Senecio Rowleyanus aka String of Pearls/ String of Beads/ Pearl Necklace is a popular, evergreen hanging, trailing succulent with small, ball shaped leaves on strings that can grow a few meters long with every strand containing dozens, even hundreds of leaves if very long. It is an ideal hanging plant and because of its attractive appearance also very desirable. Many people like to try and grow more plants from cuttings which is a good propagation method with most succulents, but is it possible to propagate Senecio Rowleyanus from seeds or leaves?
It is most definitely possible but quite difficult to propagate Senecio Rowleyanus from seeds and we had very limited luck so far (1 germinated seed for approximately 10 seeds planted). The same applies to leaves. Most leaves die, but some will grow roots and eventually a branch will shoot out.
The good news is that propagating String of Pearls is quite easy and can be done very effectively from cuttings. But first let’s have a closer look at this popular hanging plant.
Senecio Rowleyanus is popular due to the pearl like leaves that are slightly see-through on the tip and bright green in colour. They grow on thin stalks which have a trailing habit and when given the chance, will fall over and hang, creating a waterfall of green pearls. A full hanging basket with lots of strings is quite a spectacular sight.
The strings can reach a few meters, though, the size of the plant will largely depend on how much space the roots have. As with many other plants, bigger the pot, bigger the plant. If planted in the ground the strings will just keep trailing indefinitely sending roots along the way in any available dirt.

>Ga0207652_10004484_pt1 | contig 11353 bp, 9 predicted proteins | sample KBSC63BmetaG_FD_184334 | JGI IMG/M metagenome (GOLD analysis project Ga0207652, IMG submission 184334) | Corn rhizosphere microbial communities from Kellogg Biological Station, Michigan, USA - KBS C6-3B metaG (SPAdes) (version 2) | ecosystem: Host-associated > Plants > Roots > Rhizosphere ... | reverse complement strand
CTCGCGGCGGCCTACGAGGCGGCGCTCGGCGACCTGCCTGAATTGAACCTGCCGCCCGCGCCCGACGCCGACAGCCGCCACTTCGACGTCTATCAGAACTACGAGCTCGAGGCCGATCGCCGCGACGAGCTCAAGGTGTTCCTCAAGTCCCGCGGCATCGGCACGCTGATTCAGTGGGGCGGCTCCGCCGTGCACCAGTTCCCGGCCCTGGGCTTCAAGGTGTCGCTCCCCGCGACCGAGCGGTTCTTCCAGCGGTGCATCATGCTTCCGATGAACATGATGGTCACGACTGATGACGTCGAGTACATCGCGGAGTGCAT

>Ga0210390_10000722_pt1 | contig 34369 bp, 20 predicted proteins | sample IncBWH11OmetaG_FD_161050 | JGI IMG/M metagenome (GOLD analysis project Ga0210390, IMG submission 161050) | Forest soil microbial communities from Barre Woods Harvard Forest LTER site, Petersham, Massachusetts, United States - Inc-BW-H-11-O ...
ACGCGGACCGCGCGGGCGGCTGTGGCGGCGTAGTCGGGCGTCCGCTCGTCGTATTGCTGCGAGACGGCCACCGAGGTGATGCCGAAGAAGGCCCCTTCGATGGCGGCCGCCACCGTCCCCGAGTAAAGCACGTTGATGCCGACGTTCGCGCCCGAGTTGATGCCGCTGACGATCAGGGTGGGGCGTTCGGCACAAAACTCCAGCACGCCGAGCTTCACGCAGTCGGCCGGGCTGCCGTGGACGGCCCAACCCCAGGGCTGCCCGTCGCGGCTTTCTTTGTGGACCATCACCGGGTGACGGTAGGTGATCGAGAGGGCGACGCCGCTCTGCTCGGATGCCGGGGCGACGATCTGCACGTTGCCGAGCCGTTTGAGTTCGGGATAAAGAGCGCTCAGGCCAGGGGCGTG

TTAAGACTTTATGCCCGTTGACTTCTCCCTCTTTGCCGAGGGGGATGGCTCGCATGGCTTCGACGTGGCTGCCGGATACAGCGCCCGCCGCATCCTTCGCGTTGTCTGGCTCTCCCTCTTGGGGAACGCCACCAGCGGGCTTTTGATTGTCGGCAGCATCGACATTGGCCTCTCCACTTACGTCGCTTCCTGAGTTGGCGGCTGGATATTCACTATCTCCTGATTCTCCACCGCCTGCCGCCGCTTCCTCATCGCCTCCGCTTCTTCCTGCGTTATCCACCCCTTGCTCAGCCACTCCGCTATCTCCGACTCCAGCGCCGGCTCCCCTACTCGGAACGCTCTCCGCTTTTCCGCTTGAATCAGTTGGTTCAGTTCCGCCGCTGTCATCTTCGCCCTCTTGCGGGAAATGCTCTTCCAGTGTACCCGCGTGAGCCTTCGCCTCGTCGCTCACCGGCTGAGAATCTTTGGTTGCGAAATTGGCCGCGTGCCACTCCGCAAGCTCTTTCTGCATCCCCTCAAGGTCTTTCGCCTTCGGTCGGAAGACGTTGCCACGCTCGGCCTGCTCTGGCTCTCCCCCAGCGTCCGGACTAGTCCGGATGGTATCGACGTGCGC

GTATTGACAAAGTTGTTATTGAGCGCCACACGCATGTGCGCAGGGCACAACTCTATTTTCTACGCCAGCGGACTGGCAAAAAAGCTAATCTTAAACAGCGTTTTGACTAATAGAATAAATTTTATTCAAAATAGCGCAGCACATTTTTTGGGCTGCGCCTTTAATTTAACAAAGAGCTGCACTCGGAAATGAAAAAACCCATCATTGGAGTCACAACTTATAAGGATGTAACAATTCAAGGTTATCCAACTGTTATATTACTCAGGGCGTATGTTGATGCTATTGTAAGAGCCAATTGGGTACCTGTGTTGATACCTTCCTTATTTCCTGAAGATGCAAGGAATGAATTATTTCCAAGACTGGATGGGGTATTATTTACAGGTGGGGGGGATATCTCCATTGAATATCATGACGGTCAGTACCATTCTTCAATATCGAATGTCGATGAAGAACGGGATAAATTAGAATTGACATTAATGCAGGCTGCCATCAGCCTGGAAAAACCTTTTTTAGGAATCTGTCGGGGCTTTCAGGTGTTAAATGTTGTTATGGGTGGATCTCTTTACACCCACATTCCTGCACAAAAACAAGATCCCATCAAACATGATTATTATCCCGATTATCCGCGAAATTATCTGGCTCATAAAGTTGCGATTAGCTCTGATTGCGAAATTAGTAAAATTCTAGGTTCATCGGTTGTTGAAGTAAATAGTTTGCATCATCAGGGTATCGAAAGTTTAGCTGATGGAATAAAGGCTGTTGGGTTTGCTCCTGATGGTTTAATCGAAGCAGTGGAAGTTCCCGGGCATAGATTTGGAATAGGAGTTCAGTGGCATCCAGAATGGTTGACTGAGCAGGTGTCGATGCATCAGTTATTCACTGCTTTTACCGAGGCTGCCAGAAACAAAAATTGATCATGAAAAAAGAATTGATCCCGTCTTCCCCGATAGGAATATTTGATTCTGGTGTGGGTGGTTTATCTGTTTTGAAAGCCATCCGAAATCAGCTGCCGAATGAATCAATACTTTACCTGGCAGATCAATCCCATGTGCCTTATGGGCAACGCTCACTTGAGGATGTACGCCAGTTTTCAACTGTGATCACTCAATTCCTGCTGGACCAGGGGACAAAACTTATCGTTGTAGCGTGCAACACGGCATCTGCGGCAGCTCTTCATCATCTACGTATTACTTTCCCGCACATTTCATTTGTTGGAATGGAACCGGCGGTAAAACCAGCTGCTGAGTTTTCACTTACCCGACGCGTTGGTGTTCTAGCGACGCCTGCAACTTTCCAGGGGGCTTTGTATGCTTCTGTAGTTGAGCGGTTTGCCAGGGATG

String of Pearls grows pretty much all year round, slowing a little in the cooler months. Flowers appear on small stalks and are white sometimes developing a bit of a pink tinge. The petals curl backwards and each individual flower head contains many smaller flowers with pistils creating a tiny swirl. Many smaller insects, including beneficial bugs such as the ladybug and howerfly (these prey on the dreaded aphids), like to feed on these flowers.
Senecio Rowleyanus is very easy to propagate by cuttings and a single plant can provide plenty of strings in a short period of time. The method our small nursery uses is to leave the plant grow to a nice big size with multiple string 20cm or more and then cut the longest strings off, divide into 4 or more pieces and leave to dry for a day. The next day, we bunch the strings together and plant in pot of succulent potting mix. Roots usually appear in about 3 weeks in the growing season and new shoots will start appearing after approximately a month.
If you’d like to try your hand at propagating from seed or leaf, you can give it a go. It’s a long but a fun project.
In our experience, leaves do not propagate very well, but it is not impossible. They will grow a root system first and then shoot out a new branch. The little stalk will need to be planted into the potting mix and watered every so often. Growing a whole new String of Pearls plant just from a leaf also takes a long time. Beware that most leaves just rot.